One of the most basic bike maintenance tasks every cyclist should know is lubing their chain correctly. A clean and well-lubed drivetrain will ensure a quiet and smooth riding experience.
This article discusses the basics of lubing a bicycle chain.
How often should I lube the bike chain?
Ideally, you want to lube the chain every time you clean and degrease it. However, some cyclists don’t clean their chains regularly and only top up the lube.
If that’s the case, you want to lube the chain after a wet ride or when you hear a noisy and squeaky drivetrain. Keep in mind that the more lube on the chain, the more dirt and grime it’ll attract.
What’s the difference between dry and wet lubes?
Dry lubes are best for dry riding conditions, such as during the summer. They’re less viscous, and attract less dirt but don’t last long, especially for longer rides above 100 miles. In the rain, they get washed off quickly.
Wet lubes are known as all-weather conditions lube and are ideal for autumn, winter, and early spring. Because they’re more viscous, they last much longer and don’t get washed off when riding in the wet. The downside is that they quickly attract dirt and grime, causing the chain to turn grey/black.
How to lube a bike chain
- Thoroughly clean and degrease the bike chain to remove dirt, grime, and old lube.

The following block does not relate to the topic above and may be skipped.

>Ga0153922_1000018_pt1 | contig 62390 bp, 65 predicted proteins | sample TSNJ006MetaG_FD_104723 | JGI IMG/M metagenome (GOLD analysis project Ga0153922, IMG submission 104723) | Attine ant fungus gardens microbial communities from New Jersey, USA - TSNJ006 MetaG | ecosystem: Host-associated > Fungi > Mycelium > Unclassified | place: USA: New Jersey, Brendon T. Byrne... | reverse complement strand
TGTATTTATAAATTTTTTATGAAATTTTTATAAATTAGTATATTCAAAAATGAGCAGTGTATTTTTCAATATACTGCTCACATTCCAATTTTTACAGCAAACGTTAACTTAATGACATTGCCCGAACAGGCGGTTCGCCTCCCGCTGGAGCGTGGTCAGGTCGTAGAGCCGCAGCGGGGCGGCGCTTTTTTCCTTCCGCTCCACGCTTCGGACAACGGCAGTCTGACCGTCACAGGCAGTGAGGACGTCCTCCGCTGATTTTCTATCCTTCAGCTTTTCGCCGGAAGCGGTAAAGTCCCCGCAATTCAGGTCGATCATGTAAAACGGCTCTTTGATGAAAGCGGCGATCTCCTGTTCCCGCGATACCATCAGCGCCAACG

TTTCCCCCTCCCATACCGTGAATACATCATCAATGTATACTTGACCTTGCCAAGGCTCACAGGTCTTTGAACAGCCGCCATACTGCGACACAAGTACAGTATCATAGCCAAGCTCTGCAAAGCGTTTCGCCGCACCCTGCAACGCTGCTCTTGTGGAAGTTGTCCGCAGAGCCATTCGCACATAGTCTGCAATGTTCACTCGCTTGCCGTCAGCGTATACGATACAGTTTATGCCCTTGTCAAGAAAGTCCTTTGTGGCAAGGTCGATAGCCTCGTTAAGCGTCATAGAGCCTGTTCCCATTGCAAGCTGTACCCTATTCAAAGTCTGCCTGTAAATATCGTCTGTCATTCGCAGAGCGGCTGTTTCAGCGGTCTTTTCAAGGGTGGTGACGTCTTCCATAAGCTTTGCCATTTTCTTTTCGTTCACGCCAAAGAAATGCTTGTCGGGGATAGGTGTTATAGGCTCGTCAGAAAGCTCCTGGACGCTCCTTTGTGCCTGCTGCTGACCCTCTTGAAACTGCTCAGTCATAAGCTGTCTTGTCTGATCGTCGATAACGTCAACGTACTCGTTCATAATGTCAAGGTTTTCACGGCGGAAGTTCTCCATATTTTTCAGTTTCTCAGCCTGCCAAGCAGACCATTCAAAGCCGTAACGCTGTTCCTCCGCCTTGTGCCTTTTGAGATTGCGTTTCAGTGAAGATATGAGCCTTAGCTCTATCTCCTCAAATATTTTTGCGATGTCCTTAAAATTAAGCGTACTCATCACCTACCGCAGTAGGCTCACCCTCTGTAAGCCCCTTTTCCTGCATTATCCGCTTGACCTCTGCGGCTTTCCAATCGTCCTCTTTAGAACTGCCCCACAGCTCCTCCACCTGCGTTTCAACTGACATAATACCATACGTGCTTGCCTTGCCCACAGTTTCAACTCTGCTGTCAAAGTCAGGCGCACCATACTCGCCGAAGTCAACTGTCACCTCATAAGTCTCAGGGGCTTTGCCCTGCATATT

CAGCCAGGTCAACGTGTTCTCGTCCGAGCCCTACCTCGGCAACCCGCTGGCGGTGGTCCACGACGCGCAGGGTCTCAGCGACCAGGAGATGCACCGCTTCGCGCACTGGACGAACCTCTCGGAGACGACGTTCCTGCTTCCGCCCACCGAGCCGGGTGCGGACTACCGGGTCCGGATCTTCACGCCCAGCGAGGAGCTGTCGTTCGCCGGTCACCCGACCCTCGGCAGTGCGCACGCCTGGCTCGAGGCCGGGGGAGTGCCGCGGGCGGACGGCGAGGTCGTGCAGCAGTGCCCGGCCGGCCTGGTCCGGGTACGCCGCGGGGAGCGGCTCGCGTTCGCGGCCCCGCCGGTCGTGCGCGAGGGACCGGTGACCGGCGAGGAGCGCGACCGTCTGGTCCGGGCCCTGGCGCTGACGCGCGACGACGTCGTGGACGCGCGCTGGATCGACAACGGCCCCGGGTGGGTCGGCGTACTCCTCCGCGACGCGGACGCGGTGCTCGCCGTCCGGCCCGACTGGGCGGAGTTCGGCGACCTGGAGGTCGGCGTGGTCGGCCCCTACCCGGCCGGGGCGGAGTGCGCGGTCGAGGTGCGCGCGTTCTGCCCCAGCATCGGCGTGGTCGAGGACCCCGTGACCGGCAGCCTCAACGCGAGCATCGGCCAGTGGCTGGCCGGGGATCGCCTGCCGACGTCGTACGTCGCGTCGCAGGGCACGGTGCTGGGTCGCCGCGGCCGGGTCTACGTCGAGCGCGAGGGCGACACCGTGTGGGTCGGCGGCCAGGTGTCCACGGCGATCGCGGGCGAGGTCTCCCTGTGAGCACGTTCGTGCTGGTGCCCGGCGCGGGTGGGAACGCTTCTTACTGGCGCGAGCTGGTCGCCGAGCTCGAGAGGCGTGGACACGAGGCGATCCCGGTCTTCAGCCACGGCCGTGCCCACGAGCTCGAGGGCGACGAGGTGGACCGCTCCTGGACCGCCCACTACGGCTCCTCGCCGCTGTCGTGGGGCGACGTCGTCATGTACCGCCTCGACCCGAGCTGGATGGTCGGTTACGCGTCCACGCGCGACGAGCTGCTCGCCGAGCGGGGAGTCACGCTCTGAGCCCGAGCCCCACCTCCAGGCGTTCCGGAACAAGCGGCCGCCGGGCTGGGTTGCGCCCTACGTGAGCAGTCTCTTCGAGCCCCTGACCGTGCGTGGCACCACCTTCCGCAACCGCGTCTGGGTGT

- Locate the master link (if your chain uses one), rotate the pedal backward, and have the master link sitting below the chainstay. The master link will serve as the lubing process starting point.
- If there’s no master link, you’ll need to visually remember where you start the lubing process.
- Start with the master link, and slowly apply one drop of lube for each chain link (not the chain plate).
- Once done, rotate the pedal backward and let the lube penetrate the chain links.
- Use a clean and dry rag and gently wipe off any excess lube after a few minutes.
What if I over-lubed the chain?
One of the biggest mistakes cyclists makes is to use too much lube, thinking that the more lube, the quieter and smoother the drivetrain is.
In reality, it’s quite the contrary. You want to use just enough lube (one drop per chain link). Any excess lube will overflow from the chain links and attract more dirt and grime quickly.